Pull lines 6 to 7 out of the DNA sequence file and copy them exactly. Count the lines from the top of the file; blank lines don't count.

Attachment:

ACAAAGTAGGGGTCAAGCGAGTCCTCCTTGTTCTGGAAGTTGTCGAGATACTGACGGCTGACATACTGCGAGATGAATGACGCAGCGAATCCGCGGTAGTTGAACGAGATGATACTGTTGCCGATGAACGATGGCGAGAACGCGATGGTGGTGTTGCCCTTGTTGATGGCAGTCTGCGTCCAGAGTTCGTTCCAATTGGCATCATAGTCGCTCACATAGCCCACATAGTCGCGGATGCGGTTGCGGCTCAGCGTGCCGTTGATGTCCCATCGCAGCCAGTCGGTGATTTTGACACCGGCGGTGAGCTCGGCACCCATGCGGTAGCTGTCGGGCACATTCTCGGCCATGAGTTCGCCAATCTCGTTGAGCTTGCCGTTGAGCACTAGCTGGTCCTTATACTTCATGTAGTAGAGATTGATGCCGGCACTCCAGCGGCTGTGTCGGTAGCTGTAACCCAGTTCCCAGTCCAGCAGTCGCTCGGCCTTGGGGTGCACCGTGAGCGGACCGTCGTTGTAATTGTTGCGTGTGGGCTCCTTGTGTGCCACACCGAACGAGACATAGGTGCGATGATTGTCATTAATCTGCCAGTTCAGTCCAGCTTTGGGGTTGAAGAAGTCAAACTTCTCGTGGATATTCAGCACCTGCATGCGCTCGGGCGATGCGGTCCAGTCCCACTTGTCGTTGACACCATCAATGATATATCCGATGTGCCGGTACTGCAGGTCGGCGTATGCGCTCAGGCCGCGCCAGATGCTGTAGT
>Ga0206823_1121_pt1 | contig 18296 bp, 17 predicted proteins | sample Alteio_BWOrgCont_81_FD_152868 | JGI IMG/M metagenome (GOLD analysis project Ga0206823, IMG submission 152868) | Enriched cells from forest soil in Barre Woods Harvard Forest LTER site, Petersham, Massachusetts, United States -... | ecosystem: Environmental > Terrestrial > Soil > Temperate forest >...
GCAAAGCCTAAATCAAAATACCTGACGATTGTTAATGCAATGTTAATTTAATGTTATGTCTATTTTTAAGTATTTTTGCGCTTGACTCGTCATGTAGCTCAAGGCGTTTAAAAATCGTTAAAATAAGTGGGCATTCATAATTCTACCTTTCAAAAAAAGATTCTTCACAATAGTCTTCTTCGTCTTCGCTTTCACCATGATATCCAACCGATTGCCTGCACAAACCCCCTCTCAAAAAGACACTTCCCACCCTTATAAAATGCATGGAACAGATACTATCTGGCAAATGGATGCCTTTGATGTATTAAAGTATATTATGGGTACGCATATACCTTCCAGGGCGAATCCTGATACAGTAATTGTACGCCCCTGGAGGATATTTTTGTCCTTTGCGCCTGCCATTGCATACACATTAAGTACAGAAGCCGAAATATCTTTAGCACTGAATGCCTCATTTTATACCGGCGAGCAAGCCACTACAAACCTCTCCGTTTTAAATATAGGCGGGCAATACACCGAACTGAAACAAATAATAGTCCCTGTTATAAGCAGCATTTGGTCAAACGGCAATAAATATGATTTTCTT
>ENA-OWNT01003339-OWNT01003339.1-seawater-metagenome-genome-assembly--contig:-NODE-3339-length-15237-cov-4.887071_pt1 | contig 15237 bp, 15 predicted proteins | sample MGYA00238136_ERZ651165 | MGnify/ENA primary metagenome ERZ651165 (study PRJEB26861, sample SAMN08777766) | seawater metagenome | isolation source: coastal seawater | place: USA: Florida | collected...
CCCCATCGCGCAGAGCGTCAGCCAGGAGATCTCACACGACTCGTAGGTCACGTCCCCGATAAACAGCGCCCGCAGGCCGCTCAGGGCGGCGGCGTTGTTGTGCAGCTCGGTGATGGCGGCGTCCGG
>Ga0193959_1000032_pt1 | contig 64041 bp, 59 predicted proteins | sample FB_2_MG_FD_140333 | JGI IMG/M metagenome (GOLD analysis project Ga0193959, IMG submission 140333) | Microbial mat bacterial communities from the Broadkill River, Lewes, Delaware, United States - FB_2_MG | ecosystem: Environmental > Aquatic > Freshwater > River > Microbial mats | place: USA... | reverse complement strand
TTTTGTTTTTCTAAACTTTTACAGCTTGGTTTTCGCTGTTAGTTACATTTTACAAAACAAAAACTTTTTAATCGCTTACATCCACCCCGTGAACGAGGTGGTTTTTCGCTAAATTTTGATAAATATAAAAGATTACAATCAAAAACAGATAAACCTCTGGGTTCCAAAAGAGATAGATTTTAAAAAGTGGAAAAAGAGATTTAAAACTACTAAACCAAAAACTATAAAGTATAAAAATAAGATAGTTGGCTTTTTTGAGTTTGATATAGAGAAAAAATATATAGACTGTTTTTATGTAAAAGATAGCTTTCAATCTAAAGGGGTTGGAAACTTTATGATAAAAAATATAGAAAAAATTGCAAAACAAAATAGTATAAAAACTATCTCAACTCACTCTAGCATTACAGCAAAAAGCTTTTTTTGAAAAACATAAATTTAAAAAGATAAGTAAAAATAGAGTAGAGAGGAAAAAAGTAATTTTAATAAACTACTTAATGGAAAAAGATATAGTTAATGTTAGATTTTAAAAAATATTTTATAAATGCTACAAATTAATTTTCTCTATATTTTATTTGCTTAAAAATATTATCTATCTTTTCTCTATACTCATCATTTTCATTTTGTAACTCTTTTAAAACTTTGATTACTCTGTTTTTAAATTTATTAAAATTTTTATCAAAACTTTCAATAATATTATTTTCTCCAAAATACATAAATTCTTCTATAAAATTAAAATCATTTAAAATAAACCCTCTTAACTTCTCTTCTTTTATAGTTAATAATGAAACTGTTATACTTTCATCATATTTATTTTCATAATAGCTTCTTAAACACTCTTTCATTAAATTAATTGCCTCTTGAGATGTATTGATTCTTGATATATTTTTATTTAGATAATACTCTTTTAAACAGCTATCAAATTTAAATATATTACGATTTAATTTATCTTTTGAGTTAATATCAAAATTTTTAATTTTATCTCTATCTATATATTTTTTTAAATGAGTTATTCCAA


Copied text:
>Ga0193959_1000032_pt1 | contig 64041 bp, 59 predicted proteins | sample FB_2_MG_FD_140333 | JGI IMG/M metagenome (GOLD analysis project Ga0193959, IMG submission 140333) | Microbial mat bacterial communities from the Broadkill River, Lewes, Delaware, United States - FB_2_MG | ecosystem: Environmental > Aquatic > Freshwater > River > Microbial mats | place: USA... | reverse complement strand
TTTTGTTTTTCTAAACTTTTACAGCTTGGTTTTCGCTGTTAGTTACATTTTACAAAACAAAAACTTTTTAATCGCTTACATCCACCCCGTGAACGAGGTGGTTTTTCGCTAAATTTTGATAAATATAAAAGATTACAATCAAAAACAGATAAACCTCTGGGTTCCAAAAGAGATAGATTTTAAAAAGTGGAAAAAGAGATTTAAAACTACTAAACCAAAAACTATAAAGTATAAAAATAAGATAGTTGGCTTTTTTGAGTTTGATATAGAGAAAAAATATATAGACTGTTTTTATGTAAAAGATAGCTTTCAATCTAAAGGGGTTGGAAACTTTATGATAAAAAATATAGAAAAAATTGCAAAACAAAATAGTATAAAAACTATCTCAACTCACTCTAGCATTACAGCAAAAAGCTTTTTTTGAAAAACATAAATTTAAAAAGATAAGTAAAAATAGAGTAGAGAGGAAAAAAGTAATTTTAATAAACTACTTAATGGAAAAAGATATAGTTAATGTTAGATTTTAAAAAATATTTTATAAATGCTACAAATTAATTTTCTCTATATTTTATTTGCTTAAAAATATTATCTATCTTTTCTCTATACTCATCATTTTCATTTTGTAACTCTTTTAAAACTTTGATTACTCTGTTTTTAAATTTATTAAAATTTTTATCAAAACTTTCAATAATATTATTTTCTCCAAAATACATAAATTCTTCTATAAAATTAAAATCATTTAAAATAAACCCTCTTAACTTCTCTTCTTTTATAGTTAATAATGAAACTGTTATACTTTCATCATATTTATTTTCATAATAGCTTCTTAAACACTCTTTCATTAAATTAATTGCCTCTTGAGATGTATTGATTCTTGATATATTTTTATTTAGATAATACTCTTTTAAACAGCTATCAAATTTAAATATATTACGATTTAATTTATCTTTTGAGTTAATATCAAAATTTTTAATTTTATCTCTATCTATATATTTTTTTAAATGAGTTATTCCAA